A series of connected bones (also known as vertebrae) and soft jelly-like discs make up your spine. These vertebrae together make a canal in which the spinal cord rests serving as a connection between your brain and body. Due to wear and tear or conditions like osteoarthritis, the spinal canal gets narrow and causes a medical condition known as spinal stenosis.
Conservative treatments do not provide a permanent solution for cervical spinal stenosis. Sometimes, surgical treatment is the only resort to treat spine conditions. If you have been experiencing cervical spine pain and are not sure what treatment you need, you can consult Dr. Moksha Ranasinghe at Southern California Brain & Spine Surgery. To schedule an appointment, fill out the contact form or call 213-369-4583.
Spinal stenosis can occur in any part of the spine - upper, middle, or lower. If it occurs in the upper region of your spine (C1 - C7) i.e., neck, it is called cervical spinal stenosis. In some cases, stenosis can be severe enough to cause nerve compression or injury to the spinal cord leading to serious medical conditions. However, most of the patients can be treated or at least manage their stenosis pretty well with non-surgical treatments.
The most common cause of spinal stenosis is the deterioration of the spine that occurs over the years. Some people are also born with a condition in which the spinal canal is not fully developed. Other than these, the following are some of the causes of spinal stenosis;
Disc Herniation - Herniated disc or slipped disc can cramp the space in the spinal canal.
Osteophytes - Osteophytes also known as bone spurs are bony outgrowths developed along the vertebrae. These outgrowths, if large enough, can produce congestion within the spinal column.
Injuries - In case of vehicle accidents or any other event that causes injury to the spine, bones in the spine move out of place. It can result in swelling of the tissues which can put pressure on the nerves within the spine.
Tumors - Cancerous tumors can also be a cause of spinal stenosis as they produce compression in the spine.
In what follows, you will be explained things to avoid with cervical spinal stenosis. Following these guidelines will help you recover from the condition without any invasive procedure.
Although cervical spinal stenosis is a musculoskeletal condition that cannot be properly treated but managed conservatively. To improve life quality, various conservative treatment protocols are adopted. Daily activities are monitored by patients themselves to accommodate their health conditions. The primary objective of the patients suffering from cervical stenosis is to avoid activities that elevate the symptoms. Hereinafter laid down are the things to avoid with cervical spinal stenosis;
A patient suffering from cervical spinal stenosis is suggested to avoid exercises that stress the neck and escalate the pain and discomfort. Slight degrees of flexion, extension, and bending of the neck are recommended but rolling or rotation exercises are highly contraindicated in the patient suffering from cervical spinal stenosis. To strengthen the neck and maintain range of motion, a few exercises are preferred including chin tuck, side tilt, and shoulder circles.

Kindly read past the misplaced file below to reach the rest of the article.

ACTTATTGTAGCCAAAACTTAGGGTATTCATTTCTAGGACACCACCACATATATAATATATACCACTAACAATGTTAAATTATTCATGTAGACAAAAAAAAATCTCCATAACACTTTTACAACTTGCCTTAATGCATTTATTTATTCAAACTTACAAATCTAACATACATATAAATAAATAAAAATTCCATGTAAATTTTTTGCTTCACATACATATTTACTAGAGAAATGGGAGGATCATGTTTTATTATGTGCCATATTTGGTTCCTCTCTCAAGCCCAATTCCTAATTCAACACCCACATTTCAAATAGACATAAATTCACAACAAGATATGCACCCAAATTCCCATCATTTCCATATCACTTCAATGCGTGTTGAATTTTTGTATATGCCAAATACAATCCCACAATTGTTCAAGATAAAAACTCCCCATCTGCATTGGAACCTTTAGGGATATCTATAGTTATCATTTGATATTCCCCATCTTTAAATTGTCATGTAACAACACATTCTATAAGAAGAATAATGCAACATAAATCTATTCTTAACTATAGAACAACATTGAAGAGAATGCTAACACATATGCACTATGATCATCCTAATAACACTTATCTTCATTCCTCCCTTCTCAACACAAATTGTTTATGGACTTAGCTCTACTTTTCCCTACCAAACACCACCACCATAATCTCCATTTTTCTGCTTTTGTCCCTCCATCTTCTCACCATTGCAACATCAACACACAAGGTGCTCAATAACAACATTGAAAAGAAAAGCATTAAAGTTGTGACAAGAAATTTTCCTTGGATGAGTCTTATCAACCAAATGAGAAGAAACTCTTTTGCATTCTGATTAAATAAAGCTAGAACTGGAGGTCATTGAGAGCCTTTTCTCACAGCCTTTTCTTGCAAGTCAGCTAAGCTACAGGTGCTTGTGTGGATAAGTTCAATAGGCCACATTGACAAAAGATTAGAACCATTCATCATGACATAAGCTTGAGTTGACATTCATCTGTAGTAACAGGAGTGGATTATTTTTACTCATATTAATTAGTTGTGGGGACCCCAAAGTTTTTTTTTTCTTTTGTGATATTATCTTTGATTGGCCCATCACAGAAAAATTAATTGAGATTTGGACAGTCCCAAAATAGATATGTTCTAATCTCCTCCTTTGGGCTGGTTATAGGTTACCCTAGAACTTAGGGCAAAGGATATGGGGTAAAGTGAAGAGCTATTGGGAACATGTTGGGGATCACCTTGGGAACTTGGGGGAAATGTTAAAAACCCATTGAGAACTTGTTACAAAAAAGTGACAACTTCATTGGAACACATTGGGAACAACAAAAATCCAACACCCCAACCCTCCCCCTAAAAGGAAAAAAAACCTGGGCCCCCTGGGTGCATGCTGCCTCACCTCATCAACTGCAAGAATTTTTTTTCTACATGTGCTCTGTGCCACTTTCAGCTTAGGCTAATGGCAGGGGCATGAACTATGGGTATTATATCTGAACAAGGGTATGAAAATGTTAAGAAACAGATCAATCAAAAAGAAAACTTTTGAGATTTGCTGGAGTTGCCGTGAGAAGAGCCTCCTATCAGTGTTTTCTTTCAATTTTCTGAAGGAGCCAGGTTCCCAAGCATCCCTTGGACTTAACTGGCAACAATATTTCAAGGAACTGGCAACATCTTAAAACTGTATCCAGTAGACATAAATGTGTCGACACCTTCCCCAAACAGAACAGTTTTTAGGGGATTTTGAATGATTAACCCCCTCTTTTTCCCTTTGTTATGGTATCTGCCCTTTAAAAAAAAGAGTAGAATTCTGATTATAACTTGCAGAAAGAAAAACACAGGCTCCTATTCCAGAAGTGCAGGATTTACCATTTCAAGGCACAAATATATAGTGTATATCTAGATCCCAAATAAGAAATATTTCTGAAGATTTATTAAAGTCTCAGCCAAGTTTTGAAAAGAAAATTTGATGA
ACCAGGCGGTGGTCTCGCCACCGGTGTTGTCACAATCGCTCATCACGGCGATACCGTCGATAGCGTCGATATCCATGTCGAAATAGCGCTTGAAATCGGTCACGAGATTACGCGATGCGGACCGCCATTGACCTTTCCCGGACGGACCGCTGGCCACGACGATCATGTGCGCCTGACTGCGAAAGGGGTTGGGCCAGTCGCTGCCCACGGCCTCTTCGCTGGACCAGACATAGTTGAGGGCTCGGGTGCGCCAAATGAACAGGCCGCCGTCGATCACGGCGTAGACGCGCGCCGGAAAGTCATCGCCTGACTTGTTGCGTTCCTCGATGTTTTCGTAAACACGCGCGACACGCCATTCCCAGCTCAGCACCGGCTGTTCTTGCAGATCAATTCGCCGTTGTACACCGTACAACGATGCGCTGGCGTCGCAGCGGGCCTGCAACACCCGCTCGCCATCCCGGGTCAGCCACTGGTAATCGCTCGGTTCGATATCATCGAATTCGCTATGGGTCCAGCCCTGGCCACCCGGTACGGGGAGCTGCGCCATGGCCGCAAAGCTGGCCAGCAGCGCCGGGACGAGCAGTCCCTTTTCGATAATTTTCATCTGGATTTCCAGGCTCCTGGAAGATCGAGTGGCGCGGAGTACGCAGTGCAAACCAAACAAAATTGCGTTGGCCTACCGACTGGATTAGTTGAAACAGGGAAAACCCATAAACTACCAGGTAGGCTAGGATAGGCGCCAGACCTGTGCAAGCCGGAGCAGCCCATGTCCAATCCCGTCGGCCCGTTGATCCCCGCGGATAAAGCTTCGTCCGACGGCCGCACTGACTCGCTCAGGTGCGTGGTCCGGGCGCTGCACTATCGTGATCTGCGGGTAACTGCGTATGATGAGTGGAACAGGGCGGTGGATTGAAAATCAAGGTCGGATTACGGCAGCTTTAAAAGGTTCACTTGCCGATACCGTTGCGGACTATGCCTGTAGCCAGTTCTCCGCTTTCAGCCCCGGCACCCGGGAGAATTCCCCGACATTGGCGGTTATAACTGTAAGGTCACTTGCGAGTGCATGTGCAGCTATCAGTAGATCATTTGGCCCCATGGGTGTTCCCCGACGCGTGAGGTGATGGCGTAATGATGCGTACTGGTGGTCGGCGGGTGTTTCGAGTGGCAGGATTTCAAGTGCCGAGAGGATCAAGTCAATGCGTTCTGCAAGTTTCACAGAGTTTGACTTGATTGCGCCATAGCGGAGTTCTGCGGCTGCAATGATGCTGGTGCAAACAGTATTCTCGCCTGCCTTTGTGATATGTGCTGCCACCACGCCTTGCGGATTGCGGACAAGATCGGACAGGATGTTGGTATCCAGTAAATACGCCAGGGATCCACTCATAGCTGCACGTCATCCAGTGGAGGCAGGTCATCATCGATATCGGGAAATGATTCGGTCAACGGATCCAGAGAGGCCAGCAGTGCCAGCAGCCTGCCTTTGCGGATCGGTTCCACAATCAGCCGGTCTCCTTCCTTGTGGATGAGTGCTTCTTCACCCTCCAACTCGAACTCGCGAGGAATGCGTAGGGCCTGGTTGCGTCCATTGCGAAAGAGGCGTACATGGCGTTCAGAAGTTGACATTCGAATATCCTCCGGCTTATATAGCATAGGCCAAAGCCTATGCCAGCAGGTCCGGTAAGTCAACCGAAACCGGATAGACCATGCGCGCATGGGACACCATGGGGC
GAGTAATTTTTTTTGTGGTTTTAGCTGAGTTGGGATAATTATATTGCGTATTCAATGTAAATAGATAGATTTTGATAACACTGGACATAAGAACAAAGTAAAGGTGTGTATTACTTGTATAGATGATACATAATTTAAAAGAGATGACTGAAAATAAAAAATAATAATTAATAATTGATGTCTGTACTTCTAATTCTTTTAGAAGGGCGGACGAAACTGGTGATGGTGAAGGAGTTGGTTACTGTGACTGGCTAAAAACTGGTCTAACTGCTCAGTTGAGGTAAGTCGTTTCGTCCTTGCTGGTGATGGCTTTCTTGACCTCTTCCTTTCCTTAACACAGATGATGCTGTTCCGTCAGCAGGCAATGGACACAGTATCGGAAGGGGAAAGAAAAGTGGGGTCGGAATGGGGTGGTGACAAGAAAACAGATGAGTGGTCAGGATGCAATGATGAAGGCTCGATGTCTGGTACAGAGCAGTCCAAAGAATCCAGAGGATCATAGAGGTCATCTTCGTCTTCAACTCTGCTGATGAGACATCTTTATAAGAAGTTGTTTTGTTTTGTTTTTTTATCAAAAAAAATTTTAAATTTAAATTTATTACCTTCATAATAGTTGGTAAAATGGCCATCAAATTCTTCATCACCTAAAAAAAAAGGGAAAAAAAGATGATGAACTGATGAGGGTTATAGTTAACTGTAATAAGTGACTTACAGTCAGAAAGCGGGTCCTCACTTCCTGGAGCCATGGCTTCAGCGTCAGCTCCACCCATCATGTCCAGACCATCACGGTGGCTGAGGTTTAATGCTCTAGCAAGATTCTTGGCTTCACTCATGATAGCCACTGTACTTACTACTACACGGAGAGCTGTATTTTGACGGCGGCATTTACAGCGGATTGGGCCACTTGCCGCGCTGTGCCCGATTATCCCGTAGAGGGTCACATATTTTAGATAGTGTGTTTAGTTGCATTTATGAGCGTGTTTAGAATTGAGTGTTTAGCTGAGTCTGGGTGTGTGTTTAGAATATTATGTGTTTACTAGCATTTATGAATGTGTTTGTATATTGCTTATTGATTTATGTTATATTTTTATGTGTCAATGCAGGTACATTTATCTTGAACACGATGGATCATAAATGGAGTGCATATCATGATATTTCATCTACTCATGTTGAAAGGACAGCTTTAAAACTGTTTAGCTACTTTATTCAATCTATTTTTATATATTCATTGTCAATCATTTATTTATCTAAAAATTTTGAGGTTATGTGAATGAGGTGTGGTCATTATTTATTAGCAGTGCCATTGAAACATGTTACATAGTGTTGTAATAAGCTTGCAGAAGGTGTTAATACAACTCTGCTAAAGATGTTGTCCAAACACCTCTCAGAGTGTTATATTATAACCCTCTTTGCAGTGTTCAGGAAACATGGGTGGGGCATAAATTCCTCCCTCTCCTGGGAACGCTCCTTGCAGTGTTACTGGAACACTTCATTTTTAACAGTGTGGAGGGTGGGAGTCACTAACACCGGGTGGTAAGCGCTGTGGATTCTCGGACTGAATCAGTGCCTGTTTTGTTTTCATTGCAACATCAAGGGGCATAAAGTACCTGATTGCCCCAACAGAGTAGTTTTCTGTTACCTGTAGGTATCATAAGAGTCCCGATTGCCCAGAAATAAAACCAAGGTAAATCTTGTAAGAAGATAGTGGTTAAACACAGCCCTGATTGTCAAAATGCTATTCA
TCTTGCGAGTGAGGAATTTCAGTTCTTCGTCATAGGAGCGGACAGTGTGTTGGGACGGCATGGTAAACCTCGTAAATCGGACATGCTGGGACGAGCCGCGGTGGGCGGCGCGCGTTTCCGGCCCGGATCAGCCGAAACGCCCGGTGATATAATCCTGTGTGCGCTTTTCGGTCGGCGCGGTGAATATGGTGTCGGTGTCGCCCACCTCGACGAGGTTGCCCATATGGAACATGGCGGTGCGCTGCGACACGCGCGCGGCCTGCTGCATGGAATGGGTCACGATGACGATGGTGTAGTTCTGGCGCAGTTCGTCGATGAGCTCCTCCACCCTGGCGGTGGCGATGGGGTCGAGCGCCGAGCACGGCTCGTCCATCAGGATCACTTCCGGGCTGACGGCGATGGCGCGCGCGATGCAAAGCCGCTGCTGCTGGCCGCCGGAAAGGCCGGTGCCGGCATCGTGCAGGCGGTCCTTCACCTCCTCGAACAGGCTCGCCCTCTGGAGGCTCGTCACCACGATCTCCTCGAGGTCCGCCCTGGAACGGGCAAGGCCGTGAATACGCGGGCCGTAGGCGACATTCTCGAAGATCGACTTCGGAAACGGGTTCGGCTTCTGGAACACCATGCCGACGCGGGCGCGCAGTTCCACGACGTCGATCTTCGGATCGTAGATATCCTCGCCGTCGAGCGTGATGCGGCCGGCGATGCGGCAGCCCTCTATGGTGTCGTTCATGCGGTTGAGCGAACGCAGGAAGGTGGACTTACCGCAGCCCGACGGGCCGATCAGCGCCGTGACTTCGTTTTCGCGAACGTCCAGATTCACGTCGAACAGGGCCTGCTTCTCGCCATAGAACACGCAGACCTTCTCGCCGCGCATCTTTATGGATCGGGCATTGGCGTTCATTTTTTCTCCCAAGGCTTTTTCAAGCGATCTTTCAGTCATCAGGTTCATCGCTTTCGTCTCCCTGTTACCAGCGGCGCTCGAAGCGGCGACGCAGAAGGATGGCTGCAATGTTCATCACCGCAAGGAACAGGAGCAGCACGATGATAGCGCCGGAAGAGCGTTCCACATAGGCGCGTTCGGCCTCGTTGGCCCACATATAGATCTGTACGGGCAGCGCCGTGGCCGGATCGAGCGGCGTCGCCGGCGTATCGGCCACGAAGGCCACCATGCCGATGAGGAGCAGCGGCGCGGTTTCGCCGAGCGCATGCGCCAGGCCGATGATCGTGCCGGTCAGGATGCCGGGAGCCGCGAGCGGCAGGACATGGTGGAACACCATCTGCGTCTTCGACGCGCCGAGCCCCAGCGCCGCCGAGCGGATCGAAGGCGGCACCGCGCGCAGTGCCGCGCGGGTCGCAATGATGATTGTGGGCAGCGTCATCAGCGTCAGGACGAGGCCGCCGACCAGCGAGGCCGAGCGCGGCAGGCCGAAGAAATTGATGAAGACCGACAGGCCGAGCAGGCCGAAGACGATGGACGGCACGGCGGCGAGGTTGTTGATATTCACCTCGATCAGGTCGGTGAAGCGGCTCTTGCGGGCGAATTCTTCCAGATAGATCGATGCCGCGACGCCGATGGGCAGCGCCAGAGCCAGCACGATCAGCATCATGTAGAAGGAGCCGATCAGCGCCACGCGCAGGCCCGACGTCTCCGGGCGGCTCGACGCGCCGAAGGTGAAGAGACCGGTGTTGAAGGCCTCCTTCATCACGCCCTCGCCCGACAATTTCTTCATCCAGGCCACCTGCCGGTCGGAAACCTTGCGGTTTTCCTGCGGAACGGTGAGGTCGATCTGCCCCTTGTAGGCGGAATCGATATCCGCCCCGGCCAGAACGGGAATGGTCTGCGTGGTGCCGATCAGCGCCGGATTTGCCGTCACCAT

One of the major things to avoid with cervical spinal stenosis is to reduce the additional strain on the neck. Neck strain increases the chances of nerve impingement, muscular swelling, and muscle spasms which in turn lead to chronic cervical spinal stenosis. Strains on the neck can be escalated when you bend your neck while using mobiles and laptops for an extended period.
Multiple awkward neck postures are also common in patients suffering from cervical spinal stenosis. Avoid cradling your neck to your ear during calls, carrying overly heavy weights on your head, or one shoulder bag. These postures exert hyperextension stretches and impinge the nerve which in time paramount the joint stiffness and cervical spinal stenosis. Usage of hands-free and two-strap bags to expand weight on both shoulders symmetrically may reverse neurological damages.
Contact sports such as football, basketball, ice hockey, diving, jogging, and martial arts add additional trauma and are significantly risky to the cervical spine. In advanced cases, patients can face slipped discs and potential nerve impingement as well. Things to avoid with cervical spinal stenosis during contact sports are jerky movements, sudden ballistic movements, and whip-lash injuries which can worsen cervical spinal stenosis.
Certain sleeping positions aggravate neck rotation which is extremely crucial for patients suffering from cervical spinal stenosis such as sleeping on your gut. Use appropriate neck braces to keep your cervical spine intact while you sleep.
One of the mistakes people make with cervical spinal stenosis is ignoring indications when they are in the early stages. For example, while performing activities of daily living (ADLs) like dressing, bathing, and showering, if you feel persistent pain in your neck you must get yourself checked timely.
Consumption of excessive alcohol impedes the healing process and it can worsen limb numbness and weakness. One of the major things to avoid in cervical spinal stenosis is chronic alcoholism. Similarly, smoking accelerates nerve damage by compromising the vascular supply to the nerve through atherosclerosis. Avoiding smoking habits diminish local hypoxia and nerve damage.
A healthy diet helps in maintaining healthy body weights and keeps the discs hydrated. However, poor dietary habits increase body weight and inflammation as well. Heavyweights and bulky muscles put extra pressure on the cervical spine. Thus, avoiding poor dietary habits help in mimicking pain in patients with cervical spinal stenosis.